Figure 1: Staining of human tonsil using bcl-2 antibody DM130. Note cytoplasmic and memebrane staining of follicular cells. No staining of reactive cells in the germinal center

Figure 1: Staining of human tonsil using bcl-2 antibody DM130. Note cytoplasmic and memebrane staining of follicular cells. No staining of reactive cells in the germinal center

Figure 2:  Staining of Hodgkin lymphoma using bcl-x antibody AM00285PU-N. Note staining of RS cells

Figure 2: Staining of Hodgkin lymphoma using bcl-x antibody AM00285PU-N. Note staining of RS cells

Figure 3:  Staining of Hodgkin lymphoma using bcl-x antibody AP00535PU-N. Note staining of RS cells.

Figure 3: Staining of Hodgkin lymphoma using bcl-x antibody AP00535PU-N. Note staining of RS cells.

Figure 4: Staining of human tonsil using Mcl-1 antibody AM00277PU-N. Note nuclear staining of cells.

Figure 4: Staining of human tonsil using Mcl-1 antibody AM00277PU-N. Note nuclear staining of cells.

Figure 5:  Staining of breast cancer using Bag-1 antibody DM335. Note nuclear and cytoplasmic staining of tumor cells

Figure 5: Staining of breast cancer using Bag-1 antibody DM335. Note nuclear and cytoplasmic staining of tumor cells

Figure 6: Staining of Hodgkin lymphoma using bax antibody DM246. Note membrane staining of RS cells

Figure 6: Staining of Hodgkin lymphoma using bax antibody DM246. Note membrane staining of RS cells

Figure 7: Staining of human tonsil using Bak antibody AP00539PU-N. Note cytoplasmic staining of mucosal epithelial cells.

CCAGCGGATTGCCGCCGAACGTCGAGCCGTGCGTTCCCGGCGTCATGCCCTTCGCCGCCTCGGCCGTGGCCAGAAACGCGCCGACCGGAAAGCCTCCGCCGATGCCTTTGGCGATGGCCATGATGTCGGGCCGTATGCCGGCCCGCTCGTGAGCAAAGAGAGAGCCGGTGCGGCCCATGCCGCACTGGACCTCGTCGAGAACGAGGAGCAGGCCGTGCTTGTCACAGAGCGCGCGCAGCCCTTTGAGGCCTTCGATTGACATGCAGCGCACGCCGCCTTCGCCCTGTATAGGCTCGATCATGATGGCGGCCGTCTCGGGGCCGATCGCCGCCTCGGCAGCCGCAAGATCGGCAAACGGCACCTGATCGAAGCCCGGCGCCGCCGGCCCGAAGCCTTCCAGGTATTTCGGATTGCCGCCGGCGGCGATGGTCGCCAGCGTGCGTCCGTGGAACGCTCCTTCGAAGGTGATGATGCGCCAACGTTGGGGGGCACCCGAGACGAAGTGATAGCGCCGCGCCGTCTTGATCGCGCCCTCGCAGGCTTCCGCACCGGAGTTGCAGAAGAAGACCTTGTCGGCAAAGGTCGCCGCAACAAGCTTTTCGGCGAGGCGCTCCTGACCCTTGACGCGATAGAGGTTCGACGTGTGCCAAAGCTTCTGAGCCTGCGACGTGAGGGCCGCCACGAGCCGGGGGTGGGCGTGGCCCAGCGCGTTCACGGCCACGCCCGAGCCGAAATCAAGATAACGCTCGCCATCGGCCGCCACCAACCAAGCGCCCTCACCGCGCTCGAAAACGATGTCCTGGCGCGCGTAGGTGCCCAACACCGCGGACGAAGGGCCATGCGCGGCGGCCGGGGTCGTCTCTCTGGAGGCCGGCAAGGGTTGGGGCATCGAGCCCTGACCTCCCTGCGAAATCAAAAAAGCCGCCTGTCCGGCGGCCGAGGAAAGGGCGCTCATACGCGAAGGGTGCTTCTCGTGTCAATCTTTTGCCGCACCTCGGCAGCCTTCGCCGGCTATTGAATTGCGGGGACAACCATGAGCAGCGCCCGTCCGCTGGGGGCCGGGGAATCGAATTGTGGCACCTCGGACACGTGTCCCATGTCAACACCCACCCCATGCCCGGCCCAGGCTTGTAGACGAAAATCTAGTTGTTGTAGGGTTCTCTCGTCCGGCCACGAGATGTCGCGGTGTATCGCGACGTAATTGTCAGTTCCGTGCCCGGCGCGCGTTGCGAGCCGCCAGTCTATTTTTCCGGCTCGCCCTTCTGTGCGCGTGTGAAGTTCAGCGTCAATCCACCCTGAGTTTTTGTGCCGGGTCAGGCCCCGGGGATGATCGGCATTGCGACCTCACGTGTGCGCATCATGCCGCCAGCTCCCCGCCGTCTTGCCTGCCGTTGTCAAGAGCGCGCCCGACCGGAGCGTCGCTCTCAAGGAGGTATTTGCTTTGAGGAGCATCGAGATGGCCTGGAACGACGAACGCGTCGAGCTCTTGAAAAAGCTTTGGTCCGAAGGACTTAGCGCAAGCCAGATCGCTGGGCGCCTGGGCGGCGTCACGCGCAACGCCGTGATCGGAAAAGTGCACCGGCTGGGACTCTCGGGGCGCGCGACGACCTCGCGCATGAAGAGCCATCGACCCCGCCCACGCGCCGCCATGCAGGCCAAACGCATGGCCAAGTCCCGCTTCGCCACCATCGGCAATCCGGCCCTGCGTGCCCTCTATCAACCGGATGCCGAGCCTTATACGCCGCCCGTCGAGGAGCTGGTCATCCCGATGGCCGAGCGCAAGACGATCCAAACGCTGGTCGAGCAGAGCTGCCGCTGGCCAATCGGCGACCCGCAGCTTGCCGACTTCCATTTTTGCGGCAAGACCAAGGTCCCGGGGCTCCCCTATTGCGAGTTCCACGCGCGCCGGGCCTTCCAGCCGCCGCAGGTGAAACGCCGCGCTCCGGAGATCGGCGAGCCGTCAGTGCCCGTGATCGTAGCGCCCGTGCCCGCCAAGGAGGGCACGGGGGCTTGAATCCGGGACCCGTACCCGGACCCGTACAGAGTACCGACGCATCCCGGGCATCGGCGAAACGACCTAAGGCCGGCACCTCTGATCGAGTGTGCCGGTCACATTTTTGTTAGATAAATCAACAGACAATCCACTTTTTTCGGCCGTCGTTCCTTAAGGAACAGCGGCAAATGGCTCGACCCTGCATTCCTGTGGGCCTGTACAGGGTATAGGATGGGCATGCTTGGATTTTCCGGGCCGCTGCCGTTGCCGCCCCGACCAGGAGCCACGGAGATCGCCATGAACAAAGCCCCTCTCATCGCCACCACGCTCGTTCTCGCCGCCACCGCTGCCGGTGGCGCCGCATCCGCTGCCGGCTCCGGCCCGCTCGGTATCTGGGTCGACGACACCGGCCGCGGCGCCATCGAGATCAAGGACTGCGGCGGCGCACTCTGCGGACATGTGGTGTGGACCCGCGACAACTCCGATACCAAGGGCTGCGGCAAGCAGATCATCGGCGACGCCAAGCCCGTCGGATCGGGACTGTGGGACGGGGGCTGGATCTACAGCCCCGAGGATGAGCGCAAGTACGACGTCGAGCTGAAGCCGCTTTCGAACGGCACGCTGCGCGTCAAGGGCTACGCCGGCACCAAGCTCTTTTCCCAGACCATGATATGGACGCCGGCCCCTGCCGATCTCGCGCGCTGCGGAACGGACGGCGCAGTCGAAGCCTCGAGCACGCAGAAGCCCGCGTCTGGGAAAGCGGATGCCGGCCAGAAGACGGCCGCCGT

Figure 7: Staining of human tonsil using Bak antibody AP00539PU-N. Note cytoplasmic staining of mucosal epithelial cells.

Figure 8:  Western blot detection of human bim using SP7027P in K562 (left) and A549 cell lysates (right)

Figure 8: Western blot detection of human bim using SP7027P in K562 (left) and A549 cell lysates (right)

Figure 9: Western blot detection of human bmf using SP1414P in HepG2 (left) and 293 cell lysates (right)

Figure 9: Western blot detection of human bmf using SP1414P in HepG2 (left) and 293 cell lysates (right)

Available antibody panel to bcl-2 Protein Family

Anti- bcl-2, bcl-x, Bcl-xL , Mcl-1, Bag-1, bax, bak, Blk, Bim, Bad, Bmf, NOXA, PUMA-alpha, PUMA beta*



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Antibodies

Catalog No. Host Iso. Clone Pres. React. Applications  
AM11017PU-N

Bcl-2-like 8 pSer155/118 antibody

Figure 1. Western analysis of cell extracts from 293 cells transfected with Flag-Bad, using Phospho-mBad-Ser155 Antibody (Cat #AM11017PU-N).
Mouse IgG1 27AT381 Purified Hu, Ms E, WB
0.4 ml / €340.00
    Acris Antibodies GmbH
AM11018PU-N

Bcl-2-like 8 pSer155/118 antibody

Bcl-2-like 8 Mouse IgG1 27AT937 Purified Hu, Ms E, WB
0.4 ml / €340.00
    Acris Antibodies GmbH
MAB0113

Bcl-2-like 8 pSer155/118 antibody

Western analysis of cell extracts from 293 cells transfected with Flag-Bad, using Bad (phospho S155) monoclonal antibody, clone 27AT381 ( Cat # MAB0113 ). Mouse IgG1 27AT381 Hu, Ms E, WB
0.4 ml / €350.00
    Abnova Taiwan Corp.